Fifty percent of the borrowers had payments of $203 or lower, and another 25 percent had payments between $203 and $400. This means that 75 percent of student loan borrowers in this age range would be, in the simplest sense, better off with a student loan if going to college increased their monthly take home earnings by $401 or more. In 2014, labor force participants aged 20 to 30 who had at least some college on average earned $2,353 per month, $750 more than people the same age with just a high school degree.
Student loans have an attractive feature that most debt doesn’t have: payments can adjust to current income levels. Direct federal student loans enable borrowers to apply to make their payments a fixed percent of their discretionary income, with the percent ranging from 10 percent to 20 percent depending on the program. These programs also set a maximum number of years that people have to pay, up to 25 years, and any debt remaining at the end of that period is forgiven.
I think the idea that education is extremely important for a person’s personal financial future is shown to be true (in this quotes and several of the links I show above). The question I am looking at here is not whether to get a post secondary education or not (it is very wise to do so based on the data). But the question still remains of how much debt to take on in order to get that education.
Many schools offer worthwhile educations. Don’t even think of using the for-profit fly by night schools that have a horrible track-record and have been found guilty of fraud over and over. Sadly on these schools Trump University and the current administration in the USA has now opened the door for more abuse through policy decisions the administration has made. This makes it even more important to avoid these schools as they are not even getting the lackadaisical vetting they had been getting before.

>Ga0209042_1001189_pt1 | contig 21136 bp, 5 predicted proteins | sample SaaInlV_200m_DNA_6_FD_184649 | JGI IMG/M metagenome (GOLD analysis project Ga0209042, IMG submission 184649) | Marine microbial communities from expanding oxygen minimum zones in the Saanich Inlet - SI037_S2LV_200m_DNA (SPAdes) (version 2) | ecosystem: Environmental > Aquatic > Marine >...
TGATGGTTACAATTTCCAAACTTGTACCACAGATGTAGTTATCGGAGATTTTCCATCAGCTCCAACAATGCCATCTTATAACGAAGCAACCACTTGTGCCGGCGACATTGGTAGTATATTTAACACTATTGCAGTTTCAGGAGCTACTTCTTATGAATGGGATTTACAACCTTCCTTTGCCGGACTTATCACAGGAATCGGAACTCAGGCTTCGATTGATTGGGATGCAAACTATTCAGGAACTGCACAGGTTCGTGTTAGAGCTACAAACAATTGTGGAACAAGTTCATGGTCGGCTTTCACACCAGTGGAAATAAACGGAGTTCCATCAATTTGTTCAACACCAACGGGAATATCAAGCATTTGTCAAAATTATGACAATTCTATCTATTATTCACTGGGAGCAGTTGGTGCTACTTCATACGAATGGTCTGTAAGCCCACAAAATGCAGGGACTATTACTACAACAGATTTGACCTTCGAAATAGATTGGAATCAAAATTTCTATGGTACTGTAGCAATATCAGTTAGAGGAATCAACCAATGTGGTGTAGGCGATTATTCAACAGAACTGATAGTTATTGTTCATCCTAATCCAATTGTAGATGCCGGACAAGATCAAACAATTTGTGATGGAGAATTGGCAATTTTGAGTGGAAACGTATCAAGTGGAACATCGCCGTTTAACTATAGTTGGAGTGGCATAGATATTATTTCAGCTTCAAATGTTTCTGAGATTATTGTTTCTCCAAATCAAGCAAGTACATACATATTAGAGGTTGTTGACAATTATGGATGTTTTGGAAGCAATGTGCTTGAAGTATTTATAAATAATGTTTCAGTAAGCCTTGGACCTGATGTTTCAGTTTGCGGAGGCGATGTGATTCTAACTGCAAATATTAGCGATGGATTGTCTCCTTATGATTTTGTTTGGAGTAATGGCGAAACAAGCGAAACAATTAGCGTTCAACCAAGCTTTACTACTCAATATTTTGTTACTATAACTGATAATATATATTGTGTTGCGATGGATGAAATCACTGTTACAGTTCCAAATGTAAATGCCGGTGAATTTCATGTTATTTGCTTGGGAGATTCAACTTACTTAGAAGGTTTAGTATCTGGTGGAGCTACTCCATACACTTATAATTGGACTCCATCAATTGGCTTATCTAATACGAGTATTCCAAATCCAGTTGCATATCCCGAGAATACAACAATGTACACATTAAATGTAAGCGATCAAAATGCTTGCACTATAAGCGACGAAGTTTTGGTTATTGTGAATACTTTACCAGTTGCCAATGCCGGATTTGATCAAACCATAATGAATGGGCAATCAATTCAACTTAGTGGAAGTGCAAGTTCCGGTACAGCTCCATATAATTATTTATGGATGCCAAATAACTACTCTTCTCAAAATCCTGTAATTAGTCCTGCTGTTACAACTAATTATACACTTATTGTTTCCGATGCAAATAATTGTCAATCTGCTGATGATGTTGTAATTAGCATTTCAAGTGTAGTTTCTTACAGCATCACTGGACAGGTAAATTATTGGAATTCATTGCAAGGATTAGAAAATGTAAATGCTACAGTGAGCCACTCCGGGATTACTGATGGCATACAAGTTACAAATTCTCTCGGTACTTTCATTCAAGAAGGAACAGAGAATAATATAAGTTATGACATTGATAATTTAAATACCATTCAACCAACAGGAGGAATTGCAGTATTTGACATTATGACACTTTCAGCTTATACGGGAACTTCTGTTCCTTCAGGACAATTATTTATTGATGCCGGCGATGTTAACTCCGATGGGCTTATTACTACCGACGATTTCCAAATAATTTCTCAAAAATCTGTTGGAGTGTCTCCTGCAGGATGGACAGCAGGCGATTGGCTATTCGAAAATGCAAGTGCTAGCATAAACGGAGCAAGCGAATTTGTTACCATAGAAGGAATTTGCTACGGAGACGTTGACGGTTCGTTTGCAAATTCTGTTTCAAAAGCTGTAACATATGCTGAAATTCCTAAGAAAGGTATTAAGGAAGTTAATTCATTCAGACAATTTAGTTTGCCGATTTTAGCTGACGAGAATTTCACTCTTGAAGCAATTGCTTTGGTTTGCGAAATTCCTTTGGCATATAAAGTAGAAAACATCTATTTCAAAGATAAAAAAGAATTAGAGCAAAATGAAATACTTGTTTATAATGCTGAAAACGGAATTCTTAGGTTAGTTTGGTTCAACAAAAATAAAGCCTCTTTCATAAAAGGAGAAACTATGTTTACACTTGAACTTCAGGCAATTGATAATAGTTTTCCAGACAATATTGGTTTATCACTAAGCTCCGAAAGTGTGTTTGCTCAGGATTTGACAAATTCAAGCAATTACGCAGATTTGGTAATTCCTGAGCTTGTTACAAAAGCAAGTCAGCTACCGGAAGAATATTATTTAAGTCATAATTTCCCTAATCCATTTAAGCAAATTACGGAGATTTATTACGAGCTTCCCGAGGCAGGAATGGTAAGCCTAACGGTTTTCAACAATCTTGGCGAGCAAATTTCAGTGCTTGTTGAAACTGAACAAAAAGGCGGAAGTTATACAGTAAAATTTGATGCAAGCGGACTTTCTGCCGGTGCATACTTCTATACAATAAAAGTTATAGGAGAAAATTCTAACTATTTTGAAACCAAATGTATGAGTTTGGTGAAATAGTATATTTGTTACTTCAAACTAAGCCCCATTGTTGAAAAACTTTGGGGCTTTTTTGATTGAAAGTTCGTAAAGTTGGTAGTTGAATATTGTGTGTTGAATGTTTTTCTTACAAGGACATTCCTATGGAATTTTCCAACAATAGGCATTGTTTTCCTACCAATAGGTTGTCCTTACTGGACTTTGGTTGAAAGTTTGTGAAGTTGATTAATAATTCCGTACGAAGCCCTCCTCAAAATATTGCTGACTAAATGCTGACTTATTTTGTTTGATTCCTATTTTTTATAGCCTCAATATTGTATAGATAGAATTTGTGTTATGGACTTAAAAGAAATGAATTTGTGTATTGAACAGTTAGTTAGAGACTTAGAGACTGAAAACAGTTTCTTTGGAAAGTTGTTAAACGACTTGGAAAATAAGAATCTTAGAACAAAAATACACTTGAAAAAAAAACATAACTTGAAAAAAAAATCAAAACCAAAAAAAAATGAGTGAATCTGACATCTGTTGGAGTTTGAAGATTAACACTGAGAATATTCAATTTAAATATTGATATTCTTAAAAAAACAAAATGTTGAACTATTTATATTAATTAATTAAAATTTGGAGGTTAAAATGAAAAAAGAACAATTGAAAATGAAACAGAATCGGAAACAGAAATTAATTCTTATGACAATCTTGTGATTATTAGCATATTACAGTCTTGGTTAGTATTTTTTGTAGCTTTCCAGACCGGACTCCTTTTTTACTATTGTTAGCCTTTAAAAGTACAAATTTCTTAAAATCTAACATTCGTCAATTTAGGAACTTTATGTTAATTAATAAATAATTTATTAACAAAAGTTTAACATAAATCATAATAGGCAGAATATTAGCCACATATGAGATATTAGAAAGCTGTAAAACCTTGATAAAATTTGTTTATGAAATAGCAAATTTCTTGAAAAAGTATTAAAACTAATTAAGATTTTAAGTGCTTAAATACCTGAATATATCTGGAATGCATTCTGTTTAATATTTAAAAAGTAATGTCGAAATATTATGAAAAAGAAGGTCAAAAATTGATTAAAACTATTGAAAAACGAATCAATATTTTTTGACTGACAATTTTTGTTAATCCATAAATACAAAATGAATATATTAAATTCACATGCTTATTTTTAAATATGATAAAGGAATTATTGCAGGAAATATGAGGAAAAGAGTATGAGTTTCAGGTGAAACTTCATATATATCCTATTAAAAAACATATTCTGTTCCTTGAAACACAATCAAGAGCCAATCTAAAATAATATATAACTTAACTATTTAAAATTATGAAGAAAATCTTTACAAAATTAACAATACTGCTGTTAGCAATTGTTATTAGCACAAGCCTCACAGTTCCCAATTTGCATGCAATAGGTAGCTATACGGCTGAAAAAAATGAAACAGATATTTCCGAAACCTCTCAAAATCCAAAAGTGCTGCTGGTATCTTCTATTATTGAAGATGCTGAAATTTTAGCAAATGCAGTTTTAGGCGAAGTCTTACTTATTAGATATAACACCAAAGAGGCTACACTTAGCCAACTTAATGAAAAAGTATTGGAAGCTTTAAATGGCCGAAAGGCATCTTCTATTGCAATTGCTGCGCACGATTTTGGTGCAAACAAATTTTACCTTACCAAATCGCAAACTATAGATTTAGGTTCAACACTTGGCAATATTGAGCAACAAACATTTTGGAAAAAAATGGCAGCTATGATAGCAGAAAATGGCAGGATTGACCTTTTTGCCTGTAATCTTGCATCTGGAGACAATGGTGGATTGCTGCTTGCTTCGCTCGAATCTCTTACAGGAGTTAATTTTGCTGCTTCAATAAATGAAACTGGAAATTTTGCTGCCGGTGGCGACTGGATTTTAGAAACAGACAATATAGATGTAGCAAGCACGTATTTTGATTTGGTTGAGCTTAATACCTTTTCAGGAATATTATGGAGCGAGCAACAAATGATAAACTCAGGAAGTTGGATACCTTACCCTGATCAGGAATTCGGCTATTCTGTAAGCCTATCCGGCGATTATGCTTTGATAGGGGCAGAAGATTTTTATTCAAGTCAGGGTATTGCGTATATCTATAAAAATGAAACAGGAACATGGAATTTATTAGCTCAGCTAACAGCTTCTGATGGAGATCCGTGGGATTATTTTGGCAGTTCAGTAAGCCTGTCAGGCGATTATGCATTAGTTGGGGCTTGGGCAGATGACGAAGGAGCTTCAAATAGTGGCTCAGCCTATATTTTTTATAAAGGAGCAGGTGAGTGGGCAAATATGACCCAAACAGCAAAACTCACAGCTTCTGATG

Once this administration is out of office there will be many more fines for running fraudulent education schemes that are being made possible by the current administration.
But many actual educational institutions (state school and private schools) offer real education at more affordable prices and are a great choice. The quality of education available at schools that are highly regarded is quite good. Even if the branding on the diploma isn’t quite as good as Princeton or Stanford you can get a great education that will serve you well. The biggest advantage of the top 30 schools is really the likelihood of great connections that may well pay off (and is one reason why families with more money than they can spend are usually wise to spend some of it on such educations). But if you don’t fall into the extremely wealthy demographic find a school that is affordable.
The truth is that many of the top 30 schools are so rich they will pay for the full cost of education for those that can’t afford it themselves. This is a great option. While they have always offered some scholarships and some grants in the last 10 or 20 years these offerings have actually increased quite a bit (at those highly competitive very rich schools).
The hard part is actually getting accepted at these schools as they have easily 5 applicants that are qualified for every student opening they have. But if you can qualify it is a great option. The odds are actually higher that the most competitive schools will waive fees than that others will (those schools are nearly universally extremely rich with huge endowments).
My father actually had Princeton pay for his education. I however, was not such a good student so I had to pay.
Very few people I know with degrees actually work in the field of study. Not that they didn’t get some value from their education but its not a magic bullet.